In honour of what would have been Judy Garland’s 99th birthday, I’m issuing a very public plea to Amazon.
Following the news that the tech giant is set to buy MGM for $8.45billion (£5.9bn) – please, I beg of you, don’t waste this gift of an opportunity from the cinema gods.
With MGM, a studio that led Hollywood’s Golden Age from its founding in 1924, Amazon is purchasing an unmatched bounty of classic films that it has the opportunity to bestow on its Prime subscribers.
We’re talking the James Bond franchise, Gone with the Wind and Ben-Hur. The Magnificent Seven, Raging Bull and The Philadelphia Story. Plus all of the other smaller films that so far haven’t made it off struggling video and DVD formats (if they even made it there in the first place).
And I cannot stress enough how monumental this merger could be for inspiring the next generation of film fans, especially when you look at the studio’s catalogue of musicals.
When Disney launched its Disney Plus streaming platform early last year, it leaned hard on the angle that this was an historic studio cracking open the vault to give unprecedented access to its back catalogue of treasures. I see this as the platinum plus version of that announcement.
Hollywood legend Judy Garland was a star that was born (you’re welcome) on the MGM lot, before shooting to fame as Dorothy in 1939’s The Wizard of Oz. Despite poor treatment from the studio, which had her on a cycle of uppers and downers, Garland turned in some iconic performances in classic musicals, from clanging the trolley bell in Meet Me in St. Louis to starring opposite legendary dancer Fred Astaire in Easter Parade and famed hoofer Gene Kelly in For Me and My Gal.
And just think on those names too – Fred Astaire, half of RKO’s hugely popular Fred Astaire and Ginger Rogers dancing duo, which MGM managed to snap up for their final film together, The Barkleys of Broadway.
Gene Kelly, the man credited with great artistic triumphs like An American in Paris, as well as making dance sexy. I hadn’t even got to the part where I mention one of his other films that’s often named the best movie musical ever made – Singin’ in the Rain.
From 1929 into the early 1960s, MGM churned out musical after musical, starring everyone from Howard Keel and Ava Gardner to Frank Sinatra, Grace Kelly and Bing Crosby. And linking many of them is producer Arthur Freed.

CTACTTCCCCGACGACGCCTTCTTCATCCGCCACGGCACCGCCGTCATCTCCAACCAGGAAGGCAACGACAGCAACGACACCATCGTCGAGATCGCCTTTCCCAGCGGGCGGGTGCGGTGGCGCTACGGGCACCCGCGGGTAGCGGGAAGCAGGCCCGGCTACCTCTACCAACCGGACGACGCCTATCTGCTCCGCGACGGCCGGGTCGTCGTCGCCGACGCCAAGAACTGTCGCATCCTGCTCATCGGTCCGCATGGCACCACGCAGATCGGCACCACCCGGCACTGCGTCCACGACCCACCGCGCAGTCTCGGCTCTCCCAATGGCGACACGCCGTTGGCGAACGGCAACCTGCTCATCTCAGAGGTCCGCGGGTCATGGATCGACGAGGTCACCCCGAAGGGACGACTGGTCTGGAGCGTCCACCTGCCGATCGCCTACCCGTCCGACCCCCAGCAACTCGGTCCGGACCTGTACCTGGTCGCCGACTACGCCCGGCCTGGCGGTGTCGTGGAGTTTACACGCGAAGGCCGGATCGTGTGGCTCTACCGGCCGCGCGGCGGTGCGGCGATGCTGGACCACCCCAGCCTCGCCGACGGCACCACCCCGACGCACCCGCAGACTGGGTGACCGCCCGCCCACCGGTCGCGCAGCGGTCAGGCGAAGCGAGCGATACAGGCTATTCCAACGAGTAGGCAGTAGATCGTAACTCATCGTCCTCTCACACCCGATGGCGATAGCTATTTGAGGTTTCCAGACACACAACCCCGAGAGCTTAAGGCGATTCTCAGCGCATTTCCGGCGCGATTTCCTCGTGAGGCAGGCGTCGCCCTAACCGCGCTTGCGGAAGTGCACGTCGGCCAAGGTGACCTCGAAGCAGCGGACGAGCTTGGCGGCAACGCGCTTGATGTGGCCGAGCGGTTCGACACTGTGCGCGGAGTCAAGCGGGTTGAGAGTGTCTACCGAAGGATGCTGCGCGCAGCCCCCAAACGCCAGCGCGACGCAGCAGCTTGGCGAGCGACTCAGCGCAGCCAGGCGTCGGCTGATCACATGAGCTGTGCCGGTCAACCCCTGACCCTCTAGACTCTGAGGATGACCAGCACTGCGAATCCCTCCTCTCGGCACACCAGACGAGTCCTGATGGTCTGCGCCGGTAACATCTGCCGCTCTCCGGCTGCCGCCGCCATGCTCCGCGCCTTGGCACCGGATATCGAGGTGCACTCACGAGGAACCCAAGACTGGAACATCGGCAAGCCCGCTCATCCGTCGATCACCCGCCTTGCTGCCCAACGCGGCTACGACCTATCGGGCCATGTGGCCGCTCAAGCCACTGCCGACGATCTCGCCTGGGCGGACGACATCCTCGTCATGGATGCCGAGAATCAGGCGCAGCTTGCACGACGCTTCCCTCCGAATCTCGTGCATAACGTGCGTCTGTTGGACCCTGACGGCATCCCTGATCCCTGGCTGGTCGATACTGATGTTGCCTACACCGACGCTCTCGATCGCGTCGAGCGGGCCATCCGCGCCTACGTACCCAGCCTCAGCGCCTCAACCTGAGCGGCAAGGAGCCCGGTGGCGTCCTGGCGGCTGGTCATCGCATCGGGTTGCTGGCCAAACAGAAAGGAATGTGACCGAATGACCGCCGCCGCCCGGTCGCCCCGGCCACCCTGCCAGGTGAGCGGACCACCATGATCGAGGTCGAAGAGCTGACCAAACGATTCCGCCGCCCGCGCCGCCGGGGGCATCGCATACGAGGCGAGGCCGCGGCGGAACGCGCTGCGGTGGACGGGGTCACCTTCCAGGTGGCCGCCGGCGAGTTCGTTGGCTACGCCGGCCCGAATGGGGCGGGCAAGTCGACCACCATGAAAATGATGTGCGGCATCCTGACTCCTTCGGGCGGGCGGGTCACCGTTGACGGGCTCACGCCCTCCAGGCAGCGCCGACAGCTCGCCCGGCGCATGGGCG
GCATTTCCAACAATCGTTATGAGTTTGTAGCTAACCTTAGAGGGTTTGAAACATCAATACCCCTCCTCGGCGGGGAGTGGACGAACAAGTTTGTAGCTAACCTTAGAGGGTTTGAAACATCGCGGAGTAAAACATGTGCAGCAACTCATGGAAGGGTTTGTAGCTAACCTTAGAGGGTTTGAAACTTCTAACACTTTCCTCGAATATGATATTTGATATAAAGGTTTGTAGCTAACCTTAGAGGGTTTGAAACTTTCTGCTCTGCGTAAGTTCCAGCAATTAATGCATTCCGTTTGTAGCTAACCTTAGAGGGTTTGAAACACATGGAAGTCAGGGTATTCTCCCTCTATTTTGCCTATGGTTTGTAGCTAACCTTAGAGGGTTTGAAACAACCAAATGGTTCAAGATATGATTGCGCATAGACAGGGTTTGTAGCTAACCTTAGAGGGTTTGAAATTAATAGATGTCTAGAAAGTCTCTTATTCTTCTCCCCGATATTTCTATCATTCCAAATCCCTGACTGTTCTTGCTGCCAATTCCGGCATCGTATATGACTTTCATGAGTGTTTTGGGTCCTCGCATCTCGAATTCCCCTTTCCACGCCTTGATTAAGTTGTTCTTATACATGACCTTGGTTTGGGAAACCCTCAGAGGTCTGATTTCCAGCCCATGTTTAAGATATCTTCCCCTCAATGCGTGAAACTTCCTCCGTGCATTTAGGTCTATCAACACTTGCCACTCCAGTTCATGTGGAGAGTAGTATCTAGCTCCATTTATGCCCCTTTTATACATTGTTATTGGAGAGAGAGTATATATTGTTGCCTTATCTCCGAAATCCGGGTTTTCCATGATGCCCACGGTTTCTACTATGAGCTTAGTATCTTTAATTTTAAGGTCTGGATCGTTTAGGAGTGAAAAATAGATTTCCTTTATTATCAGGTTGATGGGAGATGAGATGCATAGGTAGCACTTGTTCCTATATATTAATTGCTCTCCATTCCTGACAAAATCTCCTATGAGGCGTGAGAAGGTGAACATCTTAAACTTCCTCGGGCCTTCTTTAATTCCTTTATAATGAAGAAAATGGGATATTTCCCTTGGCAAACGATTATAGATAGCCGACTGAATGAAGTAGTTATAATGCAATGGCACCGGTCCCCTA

Freed and Nacio Herb Brown wrote the songs for MGM’s first musical The Broadway Melody, which become the first sound film – and naturally, first musical – to win a best picture Oscar in 1930. In a full circle moment, plenty of those songs were used again in 1952’s Singin’ in the Rain, as the musical covered the beginning of the sound era in cinema.
And this is where you find 13-year-old me, sucked into an obsession with Hollywood’s biggest and brightest films from 70, 80 and even 90 years ago, having been utterly enchanted by Singin’ in the Rain.
I’ve branched beyond MGM and musicals, but this particular part of studio history deserves full credit for helping me to discover what was on offer outside Disney, Harry Potter and whatever was currently showing in cinemas.
But I’ve not seen anywhere near the number of classic films I want to, because some of them have never been released on streaming platforms or on the right region DVD or any home cinema format at all.
Ironically, Amazon was always a starting point for my movie musicals hunting and HMV did me a few solids too on the DVD front. But it’s 2021 now and we’re in the age of streaming.
Prime does have a decent-ish selection of older films available, generally for rent or purchase, but don’t stop there when you’ve just bought MGM! Let’s have Amazon continue the brilliant work FilmStruck attempted a few years ago and recognise the audience that is – and could be – out there for classic Hollywood movies.
The press statement from MGM and Amazon is rightfully heavy on the Hollywood history, with the studio’s ‘vast catalogue’ of more than 4,000 films and 17,000 TV shows part of this deal. This also includes United Artists properties, a studio that MGM bought 30 years ago, and was the brainchild of stars including Charlie Chaplin.
MGM’s chairman of the board of directors, Kevin Ulrich said: ‘I am very proud that MGM’s Lion, which has long evoked the Golden Age of Hollywood, will continue its storied history, and the idea born from the creation of United Artists lives on in a way the founders originally intended, driven by the talent and their vision. The opportunity to align MGM’s storied history with Amazon is an inspiring combination.’
Here, here – Kevin knows where it’s at, he sees this as the perfect marriage between legacy and future opportunity that it is.
I just really, really hope that Amazon gets the memo. Please don’t f**k it up.
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